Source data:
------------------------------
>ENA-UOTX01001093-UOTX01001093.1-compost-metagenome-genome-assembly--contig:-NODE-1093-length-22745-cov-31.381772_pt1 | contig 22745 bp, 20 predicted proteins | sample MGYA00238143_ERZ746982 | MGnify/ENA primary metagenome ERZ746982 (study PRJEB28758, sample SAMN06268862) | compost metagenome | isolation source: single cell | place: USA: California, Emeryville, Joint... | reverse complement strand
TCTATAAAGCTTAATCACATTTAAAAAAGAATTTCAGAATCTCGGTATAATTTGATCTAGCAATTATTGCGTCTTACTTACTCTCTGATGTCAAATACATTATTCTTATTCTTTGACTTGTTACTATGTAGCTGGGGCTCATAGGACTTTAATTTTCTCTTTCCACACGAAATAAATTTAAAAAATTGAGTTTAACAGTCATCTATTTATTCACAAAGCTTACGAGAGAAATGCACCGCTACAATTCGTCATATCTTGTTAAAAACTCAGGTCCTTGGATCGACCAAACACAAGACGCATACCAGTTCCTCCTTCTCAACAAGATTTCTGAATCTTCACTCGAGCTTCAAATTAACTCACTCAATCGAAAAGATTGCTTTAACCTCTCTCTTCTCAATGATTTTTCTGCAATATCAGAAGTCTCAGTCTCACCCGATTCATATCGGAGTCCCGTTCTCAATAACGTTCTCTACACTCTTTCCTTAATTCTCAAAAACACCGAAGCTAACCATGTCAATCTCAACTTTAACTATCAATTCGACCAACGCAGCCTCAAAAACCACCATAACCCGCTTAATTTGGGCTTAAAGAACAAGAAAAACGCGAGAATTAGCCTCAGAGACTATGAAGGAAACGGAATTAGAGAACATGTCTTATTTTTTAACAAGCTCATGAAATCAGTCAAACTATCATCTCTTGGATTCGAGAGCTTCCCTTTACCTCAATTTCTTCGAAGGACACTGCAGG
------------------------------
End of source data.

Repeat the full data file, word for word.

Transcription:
>ENA-UOTX01001093-UOTX01001093.1-compost-metagenome-genome-assembly--contig:-NODE-1093-length-22745-cov-31.381772_pt1 | contig 22745 bp, 20 predicted proteins | sample MGYA00238143_ERZ746982 | MGnify/ENA primary metagenome ERZ746982 (study PRJEB28758, sample SAMN06268862) | compost metagenome | isolation source: single cell | place: USA: California, Emeryville, Joint... | reverse complement strand
TCTATAAAGCTTAATCACATTTAAAAAAGAATTTCAGAATCTCGGTATAATTTGATCTAGCAATTATTGCGTCTTACTTACTCTCTGATGTCAAATACATTATTCTTATTCTTTGACTTGTTACTATGTAGCTGGGGCTCATAGGACTTTAATTTTCTCTTTCCACACGAAATAAATTTAAAAAATTGAGTTTAACAGTCATCTATTTATTCACAAAGCTTACGAGAGAAATGCACCGCTACAATTCGTCATATCTTGTTAAAAACTCAGGTCCTTGGATCGACCAAACACAAGACGCATACCAGTTCCTCCTTCTCAACAAGATTTCTGAATCTTCACTCGAGCTTCAAATTAACTCACTCAATCGAAAAGATTGCTTTAACCTCTCTCTTCTCAATGATTTTTCTGCAATATCAGAAGTCTCAGTCTCACCCGATTCATATCGGAGTCCCGTTCTCAATAACGTTCTCTACACTCTTTCCTTAATTCTCAAAAACACCGAAGCTAACCATGTCAATCTCAACTTTAACTATCAATTCGACCAACGCAGCCTCAAAAACCACCATAACCCGCTTAATTTGGGCTTAAAGAACAAGAAAAACGCGAGAATTAGCCTCAGAGACTATGAAGGAAACGGAATTAGAGAACATGTCTTATTTTTTAACAAGCTCATGAAATCAGTCAAACTATCATCTCTTGGATTCGAGAGCTTCCCTTTACCTCAATTTCTTCGAAGGACACTGCAGG